Dataset download links have changed

Most of the data published on this portal is updated via our automation system, which allows us to provide daily updates to hundreds of files. This would not be possible if we manually updated the data. The other side of this coin is that because we are not manually updating data, we are not manually checking the quality. Things happen to the data that we don’t always catch until someone in the community spots the problem and lets us know.

We’ve been working on a project to build quality checks into our automation process so that this happens less frequently. As a result of this, we’ve had to make some changes across all of our data files, including standardizing field names.

We know that changing field names could cause scripts that pull our data to break, so starting June 10, 2019, we are outputting the updated data files with file names that have a version number added to the end. The old files will still be available under the existing file names, but the data will not be updated at that location.

If you normally download our data by clicking the little blue arrow button on the dataset pages, then you don’t need to worry about this! However, if you ingest our data by making a request via URL, you will need to update your scripts. The links to all of our data files will have “_v1” appended to indicate they are version 1. If we ever need to make changes to the schemas in the future, we will increase the version number for that data file.

Some of the quality issues we will be addressing by the end of the project include unexpected missing values, dates that are outside of the temporal coverage for that file, geocodes that are outside of the bounding box for that file, numeric values that are suddenly much higher or much lower than the average or median, and many others. The automation system will alert us when it finds these problems, and we’ll look into it and fix it if needed.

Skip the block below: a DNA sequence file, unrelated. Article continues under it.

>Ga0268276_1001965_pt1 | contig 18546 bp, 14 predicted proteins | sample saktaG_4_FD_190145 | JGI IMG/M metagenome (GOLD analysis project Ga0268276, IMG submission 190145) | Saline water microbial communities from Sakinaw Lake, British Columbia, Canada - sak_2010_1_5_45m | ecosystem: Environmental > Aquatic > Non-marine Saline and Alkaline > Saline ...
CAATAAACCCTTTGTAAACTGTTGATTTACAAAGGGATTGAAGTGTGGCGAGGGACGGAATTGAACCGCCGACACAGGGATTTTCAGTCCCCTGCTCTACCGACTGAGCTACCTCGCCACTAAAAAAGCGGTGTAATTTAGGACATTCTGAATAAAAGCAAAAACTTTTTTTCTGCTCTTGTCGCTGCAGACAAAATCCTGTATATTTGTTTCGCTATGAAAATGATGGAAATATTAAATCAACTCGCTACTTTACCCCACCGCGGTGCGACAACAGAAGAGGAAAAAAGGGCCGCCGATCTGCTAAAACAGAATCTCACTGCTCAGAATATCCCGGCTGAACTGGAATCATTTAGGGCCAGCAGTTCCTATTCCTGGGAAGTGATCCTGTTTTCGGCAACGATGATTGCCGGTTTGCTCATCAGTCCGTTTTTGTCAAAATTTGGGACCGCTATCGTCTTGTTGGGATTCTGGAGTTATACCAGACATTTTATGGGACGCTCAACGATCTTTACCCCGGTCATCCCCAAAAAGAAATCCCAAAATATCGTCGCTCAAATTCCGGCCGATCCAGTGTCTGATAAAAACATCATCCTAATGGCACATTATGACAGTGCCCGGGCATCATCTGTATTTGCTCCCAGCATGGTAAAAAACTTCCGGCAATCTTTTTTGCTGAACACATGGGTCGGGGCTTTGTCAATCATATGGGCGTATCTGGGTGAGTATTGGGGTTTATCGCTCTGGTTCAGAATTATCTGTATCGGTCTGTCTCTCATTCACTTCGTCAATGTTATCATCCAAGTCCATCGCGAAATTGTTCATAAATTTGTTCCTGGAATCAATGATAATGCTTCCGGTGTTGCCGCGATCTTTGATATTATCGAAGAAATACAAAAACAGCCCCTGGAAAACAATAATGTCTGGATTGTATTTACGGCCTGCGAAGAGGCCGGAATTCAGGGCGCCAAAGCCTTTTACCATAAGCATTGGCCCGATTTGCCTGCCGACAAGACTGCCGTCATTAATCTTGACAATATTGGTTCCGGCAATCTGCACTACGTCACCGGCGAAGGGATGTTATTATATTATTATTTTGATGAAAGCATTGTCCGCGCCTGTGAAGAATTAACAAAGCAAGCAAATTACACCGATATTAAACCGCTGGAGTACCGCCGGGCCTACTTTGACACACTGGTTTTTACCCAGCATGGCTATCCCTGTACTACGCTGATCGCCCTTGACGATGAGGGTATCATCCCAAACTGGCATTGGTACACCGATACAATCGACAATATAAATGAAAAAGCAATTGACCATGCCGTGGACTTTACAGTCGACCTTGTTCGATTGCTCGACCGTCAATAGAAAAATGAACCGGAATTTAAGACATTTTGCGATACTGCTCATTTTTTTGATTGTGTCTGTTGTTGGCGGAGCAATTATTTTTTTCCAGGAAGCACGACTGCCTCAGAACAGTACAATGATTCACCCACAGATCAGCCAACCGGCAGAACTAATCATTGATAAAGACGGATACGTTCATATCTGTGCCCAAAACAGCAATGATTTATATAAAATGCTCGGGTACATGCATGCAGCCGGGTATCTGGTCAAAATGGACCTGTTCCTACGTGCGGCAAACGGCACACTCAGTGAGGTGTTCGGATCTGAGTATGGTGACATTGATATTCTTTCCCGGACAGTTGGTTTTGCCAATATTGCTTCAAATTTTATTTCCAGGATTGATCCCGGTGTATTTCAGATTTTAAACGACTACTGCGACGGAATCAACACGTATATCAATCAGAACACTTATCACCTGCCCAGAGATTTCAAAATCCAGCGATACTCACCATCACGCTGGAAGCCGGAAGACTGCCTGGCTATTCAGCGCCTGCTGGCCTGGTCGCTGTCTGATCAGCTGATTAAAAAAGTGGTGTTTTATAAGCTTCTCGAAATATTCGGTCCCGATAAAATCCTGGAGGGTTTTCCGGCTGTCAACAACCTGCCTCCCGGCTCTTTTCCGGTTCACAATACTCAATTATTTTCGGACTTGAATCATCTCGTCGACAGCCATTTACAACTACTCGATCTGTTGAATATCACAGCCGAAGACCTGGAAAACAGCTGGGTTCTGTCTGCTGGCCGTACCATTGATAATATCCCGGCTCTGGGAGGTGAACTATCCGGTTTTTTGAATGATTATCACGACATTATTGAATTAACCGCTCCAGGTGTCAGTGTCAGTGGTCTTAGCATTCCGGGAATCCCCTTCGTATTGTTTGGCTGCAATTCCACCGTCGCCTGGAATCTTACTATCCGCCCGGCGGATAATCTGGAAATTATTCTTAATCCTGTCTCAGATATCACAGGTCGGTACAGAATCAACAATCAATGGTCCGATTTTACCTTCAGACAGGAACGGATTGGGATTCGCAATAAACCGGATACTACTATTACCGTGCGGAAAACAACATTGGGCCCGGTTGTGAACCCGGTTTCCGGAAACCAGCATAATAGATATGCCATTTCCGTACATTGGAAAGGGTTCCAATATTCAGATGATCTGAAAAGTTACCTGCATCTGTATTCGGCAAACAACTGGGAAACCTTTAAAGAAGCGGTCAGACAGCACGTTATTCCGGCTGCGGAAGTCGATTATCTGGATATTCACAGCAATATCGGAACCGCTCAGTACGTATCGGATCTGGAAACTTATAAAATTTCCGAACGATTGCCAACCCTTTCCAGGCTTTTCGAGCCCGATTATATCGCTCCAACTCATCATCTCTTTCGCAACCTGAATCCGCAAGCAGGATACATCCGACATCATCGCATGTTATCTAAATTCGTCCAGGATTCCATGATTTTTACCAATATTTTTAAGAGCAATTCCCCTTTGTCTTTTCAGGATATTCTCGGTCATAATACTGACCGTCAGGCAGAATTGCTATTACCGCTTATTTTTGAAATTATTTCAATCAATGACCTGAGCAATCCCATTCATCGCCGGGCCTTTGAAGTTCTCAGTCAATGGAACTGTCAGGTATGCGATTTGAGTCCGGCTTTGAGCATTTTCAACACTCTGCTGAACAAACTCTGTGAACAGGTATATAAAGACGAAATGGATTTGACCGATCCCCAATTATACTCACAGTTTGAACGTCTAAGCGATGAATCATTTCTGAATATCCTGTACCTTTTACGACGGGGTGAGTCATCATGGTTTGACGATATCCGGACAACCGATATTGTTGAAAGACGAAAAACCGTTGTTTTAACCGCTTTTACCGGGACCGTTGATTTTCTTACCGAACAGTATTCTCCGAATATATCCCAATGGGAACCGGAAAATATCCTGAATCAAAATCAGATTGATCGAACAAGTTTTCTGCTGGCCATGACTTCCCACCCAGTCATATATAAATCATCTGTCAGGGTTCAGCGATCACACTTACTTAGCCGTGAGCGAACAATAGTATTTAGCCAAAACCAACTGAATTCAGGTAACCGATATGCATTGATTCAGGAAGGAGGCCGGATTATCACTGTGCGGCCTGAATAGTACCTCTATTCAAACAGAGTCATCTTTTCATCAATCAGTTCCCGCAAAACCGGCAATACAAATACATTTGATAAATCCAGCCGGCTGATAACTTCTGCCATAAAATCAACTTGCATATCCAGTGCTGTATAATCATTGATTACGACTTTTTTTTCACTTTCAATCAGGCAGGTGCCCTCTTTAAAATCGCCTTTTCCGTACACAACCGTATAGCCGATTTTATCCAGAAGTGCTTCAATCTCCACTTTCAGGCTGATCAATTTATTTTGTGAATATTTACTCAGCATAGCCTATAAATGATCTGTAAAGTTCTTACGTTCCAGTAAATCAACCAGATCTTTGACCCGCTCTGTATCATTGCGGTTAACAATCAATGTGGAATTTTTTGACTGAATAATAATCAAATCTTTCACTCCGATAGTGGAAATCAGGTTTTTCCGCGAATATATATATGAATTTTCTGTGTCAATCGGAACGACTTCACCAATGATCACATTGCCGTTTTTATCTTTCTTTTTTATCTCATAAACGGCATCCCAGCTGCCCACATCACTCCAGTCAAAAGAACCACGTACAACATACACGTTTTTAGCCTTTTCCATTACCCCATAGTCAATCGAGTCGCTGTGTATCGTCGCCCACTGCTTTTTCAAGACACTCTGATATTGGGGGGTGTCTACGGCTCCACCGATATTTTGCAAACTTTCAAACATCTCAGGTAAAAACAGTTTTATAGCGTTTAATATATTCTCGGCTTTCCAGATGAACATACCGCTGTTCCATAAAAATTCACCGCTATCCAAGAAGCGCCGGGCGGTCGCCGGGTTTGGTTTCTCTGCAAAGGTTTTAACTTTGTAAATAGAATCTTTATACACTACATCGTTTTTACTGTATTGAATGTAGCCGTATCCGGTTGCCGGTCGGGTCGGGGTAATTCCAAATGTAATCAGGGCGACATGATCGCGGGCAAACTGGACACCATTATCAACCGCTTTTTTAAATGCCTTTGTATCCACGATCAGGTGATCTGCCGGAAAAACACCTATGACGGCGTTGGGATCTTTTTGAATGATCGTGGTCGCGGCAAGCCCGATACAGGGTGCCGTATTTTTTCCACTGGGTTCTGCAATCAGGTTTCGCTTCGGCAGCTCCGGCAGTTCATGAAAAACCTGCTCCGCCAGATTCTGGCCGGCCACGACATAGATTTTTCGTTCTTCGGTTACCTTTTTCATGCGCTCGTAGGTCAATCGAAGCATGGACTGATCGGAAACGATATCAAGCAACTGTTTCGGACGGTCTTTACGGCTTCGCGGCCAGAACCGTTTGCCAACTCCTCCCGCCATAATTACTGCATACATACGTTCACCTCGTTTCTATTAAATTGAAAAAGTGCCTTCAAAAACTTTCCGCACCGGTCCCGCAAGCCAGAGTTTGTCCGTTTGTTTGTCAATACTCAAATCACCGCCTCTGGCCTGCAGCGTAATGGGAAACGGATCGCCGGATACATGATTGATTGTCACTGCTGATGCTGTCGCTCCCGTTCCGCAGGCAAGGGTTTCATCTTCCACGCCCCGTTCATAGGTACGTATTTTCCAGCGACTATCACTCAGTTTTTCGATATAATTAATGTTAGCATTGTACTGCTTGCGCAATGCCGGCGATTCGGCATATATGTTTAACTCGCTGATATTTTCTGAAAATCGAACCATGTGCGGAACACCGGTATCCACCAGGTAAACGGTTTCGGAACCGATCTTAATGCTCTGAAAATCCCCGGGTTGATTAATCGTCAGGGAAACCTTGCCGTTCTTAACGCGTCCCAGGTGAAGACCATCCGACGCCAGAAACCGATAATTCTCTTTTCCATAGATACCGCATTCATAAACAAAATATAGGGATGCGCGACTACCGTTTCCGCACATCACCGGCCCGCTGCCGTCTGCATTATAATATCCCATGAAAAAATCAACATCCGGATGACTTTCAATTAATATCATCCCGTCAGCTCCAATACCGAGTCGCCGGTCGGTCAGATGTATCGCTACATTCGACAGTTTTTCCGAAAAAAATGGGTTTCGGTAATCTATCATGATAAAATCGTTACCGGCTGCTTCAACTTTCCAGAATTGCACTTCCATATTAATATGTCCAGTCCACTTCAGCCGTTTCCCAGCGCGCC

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The building blocks of an Open Data portal

When I wrote about how we launched a homemade Open Data portal, I made the claim that a data portal is just a website with a catalog of datasets.

A few companies sell expensive portal products to governments. These companies take care of hosting the datasets and running that website I’m referring to, where people visit to download the data. Some of these portals also give users limited ability to search, filter, and chart data without downloading it.

We wanted to have more control over our portal. We had ideas for how it should look and how it should work. Some of these ideas are included in a piece of guidance the Civic Analytics Network wrote for Open Data programs.

We could also save the City of San Diego money, so we figured we would make our own website and find a place to host our datasets. We used a bunch of tools to make accomplishing these simple objectives even easier. What follows is an overview of those tools.

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Our data automation earns a nod from Amazon innovation contest

Our work to automate data updates won us a spot with 16 other finalists in Amazon’s City on a Cloud Innovation Challenge.

Finalists, announced earlier this week, include other governments and schools that are competing in the Best Practices category. This category honors a completed project that focuses on a citizen service, uses Amazon web services, and employs an innovative solution that other public entities might be able to use.

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Why data automation matters for open data portals